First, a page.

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In Praise of Unitasking

By Arianna Huffington, Tribune Media Services on

Published in Arianna Huffington

It wasn't much of a surprise when news came that one of the air-traffic controllers handling the small airplane that tragically crashed into a sightseeing helicopter over the Hudson was chatting on the phone even while giving instructions to the pilot.

It's unclear how much, if at all, this contributed to the deadly collision, but it's definitely clear that multitasking ain't all it's cracked up to be.

This is why I am speaking out in praise of unitasking.

The fact that technology and the information age are taking us into a world that we're simply not wired for is being increasingly confirmed by scientists and researchers who study how we process information.

Think you're able to competently do two things at once? Like read this post while talking on the phone or IM'ing a colleague? Well, think again -- actually, don't think again now -- that would be more multitasking. Wait until you're done reading and then think again.

Study after study has shown the same thing: we think we're doing two things at once, when, really, we're doing only one and just switching back and forth -- with a huge efficiency loss in the process.

"Multitasking," Edward Hallowell, psychiatrist and author of "CrazyBusy: Overstretched, Overbooked, and About to Snap!" told the New York Times last year, "gives the illusion that we're simultaneously tasking, but we're really not. It's like playing tennis with three balls."

Studies of young adults doing math and geometry problems by University of Michigan psychology professor David Meyer showed that the tasks took longer when participants had to switch back and forth.

What does this mean in the workplace? One recent study of workers at Microsoft found that it took them an average of 15 minutes to get their focus back after multitasking with a bit of e-mail or IM'ing. Another study, from the University of California, Irvine, found that workers were interrupted and switched what they were doing roughly every 11 minutes. Even worse, every time that happened it took fully 25 minutes to get back to the original task.

Of course, outside the office, the consequences can be much worse than just lost time. A study released last month by the Virginia Tech Transportation Institute found that texting while driving increased the chances of a crash by 23 times.

This confirmed results of a British study of 17- to 24-year-olds that found that reaction times while driving were 35 percent slower when the driver was texting -- which means that driving while texting is more dangerous than driving while drunk.

This isn't to say that the health risk of multitasking is confined to the roads. Gloria Mark, a professor and one of the authors of the UC Irvine study, found that after 20 minutes of interrupted activity, workers reported higher levels of stress and pressure.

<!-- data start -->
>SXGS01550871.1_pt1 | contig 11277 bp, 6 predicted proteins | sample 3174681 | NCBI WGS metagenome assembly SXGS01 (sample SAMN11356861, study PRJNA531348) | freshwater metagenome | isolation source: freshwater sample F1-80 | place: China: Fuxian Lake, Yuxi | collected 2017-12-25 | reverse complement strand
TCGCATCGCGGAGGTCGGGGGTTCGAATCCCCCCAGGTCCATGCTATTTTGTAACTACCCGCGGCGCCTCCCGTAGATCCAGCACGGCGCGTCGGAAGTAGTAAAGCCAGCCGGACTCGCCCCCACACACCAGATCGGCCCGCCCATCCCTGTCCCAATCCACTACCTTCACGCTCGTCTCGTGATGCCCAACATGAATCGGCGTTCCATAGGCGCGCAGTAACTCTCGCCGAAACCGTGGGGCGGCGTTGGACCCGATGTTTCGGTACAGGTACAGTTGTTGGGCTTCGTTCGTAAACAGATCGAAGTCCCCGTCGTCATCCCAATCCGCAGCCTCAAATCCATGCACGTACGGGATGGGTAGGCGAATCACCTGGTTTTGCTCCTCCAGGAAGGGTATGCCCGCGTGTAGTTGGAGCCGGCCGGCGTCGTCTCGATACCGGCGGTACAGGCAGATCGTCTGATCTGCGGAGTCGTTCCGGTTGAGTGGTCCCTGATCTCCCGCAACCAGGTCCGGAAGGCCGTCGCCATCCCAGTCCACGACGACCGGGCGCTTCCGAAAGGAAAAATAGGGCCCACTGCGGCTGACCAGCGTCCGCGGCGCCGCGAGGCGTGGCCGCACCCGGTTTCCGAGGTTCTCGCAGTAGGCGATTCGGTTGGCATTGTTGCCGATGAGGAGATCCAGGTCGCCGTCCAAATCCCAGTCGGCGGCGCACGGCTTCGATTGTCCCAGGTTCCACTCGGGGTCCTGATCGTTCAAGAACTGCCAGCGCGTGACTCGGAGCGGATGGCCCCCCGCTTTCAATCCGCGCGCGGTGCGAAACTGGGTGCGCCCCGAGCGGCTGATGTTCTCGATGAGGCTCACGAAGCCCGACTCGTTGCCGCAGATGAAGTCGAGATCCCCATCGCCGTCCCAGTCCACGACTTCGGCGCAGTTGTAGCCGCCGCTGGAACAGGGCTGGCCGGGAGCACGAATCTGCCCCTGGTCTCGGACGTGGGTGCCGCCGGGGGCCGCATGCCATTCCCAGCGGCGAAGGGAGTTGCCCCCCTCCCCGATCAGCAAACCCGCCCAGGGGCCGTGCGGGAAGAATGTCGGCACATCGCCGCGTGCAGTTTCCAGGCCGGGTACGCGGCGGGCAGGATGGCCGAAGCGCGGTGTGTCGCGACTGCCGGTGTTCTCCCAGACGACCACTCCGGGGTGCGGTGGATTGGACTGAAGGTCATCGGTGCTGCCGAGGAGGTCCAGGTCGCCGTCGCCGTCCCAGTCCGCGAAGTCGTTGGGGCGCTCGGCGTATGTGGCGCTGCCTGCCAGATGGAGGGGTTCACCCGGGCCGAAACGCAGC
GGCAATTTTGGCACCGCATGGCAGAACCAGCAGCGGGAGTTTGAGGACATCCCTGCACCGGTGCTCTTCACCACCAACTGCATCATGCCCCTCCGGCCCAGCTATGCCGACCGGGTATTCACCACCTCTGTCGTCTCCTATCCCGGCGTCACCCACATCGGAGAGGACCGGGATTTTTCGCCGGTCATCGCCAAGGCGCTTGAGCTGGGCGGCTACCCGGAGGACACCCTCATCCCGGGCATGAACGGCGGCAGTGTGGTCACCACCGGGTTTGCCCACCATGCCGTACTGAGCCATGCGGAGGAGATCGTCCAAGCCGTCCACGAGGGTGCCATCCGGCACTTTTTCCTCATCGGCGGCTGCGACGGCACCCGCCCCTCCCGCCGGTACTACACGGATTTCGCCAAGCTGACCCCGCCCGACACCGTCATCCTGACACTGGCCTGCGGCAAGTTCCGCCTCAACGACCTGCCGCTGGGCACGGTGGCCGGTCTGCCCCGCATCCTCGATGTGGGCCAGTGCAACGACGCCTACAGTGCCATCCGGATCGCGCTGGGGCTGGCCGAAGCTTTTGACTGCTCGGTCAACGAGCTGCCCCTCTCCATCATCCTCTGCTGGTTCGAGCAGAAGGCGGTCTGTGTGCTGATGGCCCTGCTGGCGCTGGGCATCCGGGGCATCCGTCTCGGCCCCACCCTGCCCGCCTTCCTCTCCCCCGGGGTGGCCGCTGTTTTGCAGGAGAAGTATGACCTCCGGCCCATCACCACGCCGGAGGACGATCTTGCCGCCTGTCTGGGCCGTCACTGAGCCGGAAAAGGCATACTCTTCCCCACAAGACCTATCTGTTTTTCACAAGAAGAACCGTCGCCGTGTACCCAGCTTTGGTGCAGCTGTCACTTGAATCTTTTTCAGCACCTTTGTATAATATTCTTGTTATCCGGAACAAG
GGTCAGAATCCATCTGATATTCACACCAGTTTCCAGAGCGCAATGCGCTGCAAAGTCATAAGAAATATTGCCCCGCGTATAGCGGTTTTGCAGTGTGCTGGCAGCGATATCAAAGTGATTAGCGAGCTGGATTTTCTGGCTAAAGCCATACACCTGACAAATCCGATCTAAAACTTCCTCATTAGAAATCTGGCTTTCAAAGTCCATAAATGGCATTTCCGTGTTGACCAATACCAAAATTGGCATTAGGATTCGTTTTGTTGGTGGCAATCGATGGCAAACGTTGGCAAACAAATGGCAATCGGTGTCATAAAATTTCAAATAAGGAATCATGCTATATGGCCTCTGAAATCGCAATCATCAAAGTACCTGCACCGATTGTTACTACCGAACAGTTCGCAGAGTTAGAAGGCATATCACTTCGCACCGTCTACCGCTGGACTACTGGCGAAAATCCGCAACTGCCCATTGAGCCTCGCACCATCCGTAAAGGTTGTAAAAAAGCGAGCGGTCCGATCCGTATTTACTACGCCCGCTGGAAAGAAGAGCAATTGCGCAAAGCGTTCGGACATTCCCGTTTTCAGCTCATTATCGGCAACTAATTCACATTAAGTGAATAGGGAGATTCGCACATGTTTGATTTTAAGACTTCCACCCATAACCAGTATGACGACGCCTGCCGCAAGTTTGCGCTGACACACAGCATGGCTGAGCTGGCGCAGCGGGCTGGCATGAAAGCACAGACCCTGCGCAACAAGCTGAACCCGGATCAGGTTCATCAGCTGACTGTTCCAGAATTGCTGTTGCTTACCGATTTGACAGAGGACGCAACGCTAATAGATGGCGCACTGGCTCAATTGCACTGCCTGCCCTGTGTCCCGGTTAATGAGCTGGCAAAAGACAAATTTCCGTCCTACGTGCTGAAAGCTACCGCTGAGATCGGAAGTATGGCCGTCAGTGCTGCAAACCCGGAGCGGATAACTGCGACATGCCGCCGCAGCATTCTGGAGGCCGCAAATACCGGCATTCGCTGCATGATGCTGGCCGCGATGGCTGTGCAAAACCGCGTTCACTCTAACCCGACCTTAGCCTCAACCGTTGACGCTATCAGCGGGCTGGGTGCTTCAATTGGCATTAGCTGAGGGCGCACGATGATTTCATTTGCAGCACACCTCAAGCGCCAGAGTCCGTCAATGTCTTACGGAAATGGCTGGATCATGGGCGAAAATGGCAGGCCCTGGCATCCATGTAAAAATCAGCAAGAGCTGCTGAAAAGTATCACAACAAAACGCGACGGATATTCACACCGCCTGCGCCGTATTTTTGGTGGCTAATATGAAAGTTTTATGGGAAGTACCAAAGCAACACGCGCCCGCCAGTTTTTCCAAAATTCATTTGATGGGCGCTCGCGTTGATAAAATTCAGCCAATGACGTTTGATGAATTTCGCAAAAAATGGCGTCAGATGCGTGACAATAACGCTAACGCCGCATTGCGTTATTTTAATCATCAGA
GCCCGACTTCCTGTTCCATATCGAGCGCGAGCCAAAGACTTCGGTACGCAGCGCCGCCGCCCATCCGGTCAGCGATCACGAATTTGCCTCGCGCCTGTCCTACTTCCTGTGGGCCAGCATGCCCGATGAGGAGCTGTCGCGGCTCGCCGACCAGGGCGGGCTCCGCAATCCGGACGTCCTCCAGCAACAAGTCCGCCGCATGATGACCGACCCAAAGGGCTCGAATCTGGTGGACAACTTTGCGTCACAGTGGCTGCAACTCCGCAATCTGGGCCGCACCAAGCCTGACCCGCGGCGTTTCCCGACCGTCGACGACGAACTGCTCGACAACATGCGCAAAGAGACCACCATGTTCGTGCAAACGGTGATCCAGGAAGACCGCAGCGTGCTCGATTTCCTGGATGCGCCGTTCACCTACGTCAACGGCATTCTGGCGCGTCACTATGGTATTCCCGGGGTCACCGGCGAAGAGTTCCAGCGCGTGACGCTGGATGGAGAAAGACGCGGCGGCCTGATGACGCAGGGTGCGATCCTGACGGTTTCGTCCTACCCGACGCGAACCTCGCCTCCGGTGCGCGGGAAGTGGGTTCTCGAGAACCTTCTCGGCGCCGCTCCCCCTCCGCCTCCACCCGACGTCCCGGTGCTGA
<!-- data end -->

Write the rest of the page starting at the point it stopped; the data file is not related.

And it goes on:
This can start a vicious circle that can, in turn, lead to higher levels of stress hormones and an increased risk of cardiovascular disease. "Why are people in large cities more angry?" Dr. Alan Keen of Australia's Central Queensland University told the Daily Mail. "If I'm living in a big city with a busy job and I'm multitasking and I'm a busy parent, all that translates into chemical changes in the brain."

Speaking of parenting, one of my last memories of my mother was, in fact, the last time she was angry with me before she died. She was upset with me when she saw me talking with my children and opening my mail at the same time. She despised multitasking. She believed it was a way to miss life, to miss the gifts that come only when you give 100 percent of yourself to a task, a relationship, a moment.

Worst of all, we're teaching all the wrong lessons to our children, who are growing up in a world where multitasking is the norm. But what effect will it have on their brains, and their ability to learn? Dr. Hallowell has coined the term, "attention deficit trait," which, as distinct from attention deficit disorder, is caused by external factors. "As our minds fill with noise, the brain gradually loses its capacity to attend fully and gradually to anything," he said in the Daily Mail article.

One neuroscientist, Gary Small, even says that by robbing children of the focus needed to develop interpersonal skills, multitasking may even play a role in certain forms of autism.

And what about the hidden costs? The short-term gain we get -- or think we get -- by multitasking is obvious: I read three emails while handling a call! But what are we missing? What, as Don Rumsfeld might say, are the unknown unknowns?

Part of the essence of creativity is absorption. It can't be scheduled, or checked off as we answer nine e-mails. Whether it's meditation, prayer or just taking a walk, allowing yourself to recharge and be in the moment is essential to creativity and inspiration.

So as you head out to vacation -- and what's more stressful than trying to get the million things done in order to get out the door -- think about trying to do some serious unitasking once you finally make it wherever you're going.

It's nice to see our president being so focused on his daughters while on vacation as well. Let's just hope he sometimes finds the time to turn his infamous BlackBerry off.

And when you return, hopefully recharged, remember that multitasking may seem tempting, but the costs are high. Become a unitasker instead.

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Arianna Huffington's e-mail address is arianna@huffingtonpost.com.

(c) 2008 Arianna Huffington. Distributed by Tribune Media Services, Inc.

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